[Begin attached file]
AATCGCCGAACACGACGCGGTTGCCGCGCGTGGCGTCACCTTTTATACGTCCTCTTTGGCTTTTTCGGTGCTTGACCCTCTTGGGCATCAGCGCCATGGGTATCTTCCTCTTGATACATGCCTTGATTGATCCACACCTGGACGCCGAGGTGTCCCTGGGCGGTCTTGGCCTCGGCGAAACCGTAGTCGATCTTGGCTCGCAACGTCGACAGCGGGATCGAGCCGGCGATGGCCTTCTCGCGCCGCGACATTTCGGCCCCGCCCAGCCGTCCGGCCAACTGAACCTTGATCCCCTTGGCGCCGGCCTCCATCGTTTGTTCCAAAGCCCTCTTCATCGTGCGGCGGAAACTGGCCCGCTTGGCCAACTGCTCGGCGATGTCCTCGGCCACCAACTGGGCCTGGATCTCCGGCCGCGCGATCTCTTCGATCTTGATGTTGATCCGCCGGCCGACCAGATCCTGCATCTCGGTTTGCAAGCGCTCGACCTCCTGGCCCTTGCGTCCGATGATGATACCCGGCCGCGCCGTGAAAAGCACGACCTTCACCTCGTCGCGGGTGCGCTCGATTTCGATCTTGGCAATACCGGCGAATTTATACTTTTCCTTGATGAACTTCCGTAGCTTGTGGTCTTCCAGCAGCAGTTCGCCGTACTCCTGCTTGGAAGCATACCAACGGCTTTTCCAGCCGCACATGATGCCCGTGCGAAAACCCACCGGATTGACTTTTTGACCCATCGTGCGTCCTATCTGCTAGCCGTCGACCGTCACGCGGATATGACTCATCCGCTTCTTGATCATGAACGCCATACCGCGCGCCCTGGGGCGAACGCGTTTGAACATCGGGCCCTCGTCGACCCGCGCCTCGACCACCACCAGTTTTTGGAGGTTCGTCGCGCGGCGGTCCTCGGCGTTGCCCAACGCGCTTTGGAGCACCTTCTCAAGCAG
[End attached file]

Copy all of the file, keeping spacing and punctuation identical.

AATCGCCGAACACGACGCGGTTGCCGCGCGTGGCGTCACCTTTTATACGTCCTCTTTGGCTTTTTCGGTGCTTGACCCTCTTGGGCATCAGCGCCATGGGTATCTTCCTCTTGATACATGCCTTGATTGATCCACACCTGGACGCCGAGGTGTCCCTGGGCGGTCTTGGCCTCGGCGAAACCGTAGTCGATCTTGGCTCGCAACGTCGACAGCGGGATCGAGCCGGCGATGGCCTTCTCGCGCCGCGACATTTCGGCCCCGCCCAGCCGTCCGGCCAACTGAACCTTGATCCCCTTGGCGCCGGCCTCCATCGTTTGTTCCAAAGCCCTCTTCATCGTGCGGCGGAAACTGGCCCGCTTGGCCAACTGCTCGGCGATGTCCTCGGCCACCAACTGGGCCTGGATCTCCGGCCGCGCGATCTCTTCGATCTTGATGTTGATCCGCCGGCCGACCAGATCCTGCATCTCGGTTTGCAAGCGCTCGACCTCCTGGCCCTTGCGTCCGATGATGATACCCGGCCGCGCCGTGAAAAGCACGACCTTCACCTCGTCGCGGGTGCGCTCGATTTCGATCTTGGCAATACCGGCGAATTTATACTTTTCCTTGATGAACTTCCGTAGCTTGTGGTCTTCCAGCAGCAGTTCGCCGTACTCCTGCTTGGAAGCATACCAACGGCTTTTCCAGCCGCACATGATGCCCGTGCGAAAACCCACCGGATTGACTTTTTGACCCATCGTGCGTCCTATCTGCTAGCCGTCGACCGTCACGCGGATATGACTCATCCGCTTCTTGATCATGAACGCCATACCGCGCGCCCTGGGGCGAACGCGTTTGAACATCGGGCCCTCGTCGACCCGCGCCTCGACCACCACCAGTTTTTGGAGGTTCGTCGCGCGGCGGTCCTCGGCGTTGCCCAACGCGCTTTGGAGCACCTTCTCAAGCAG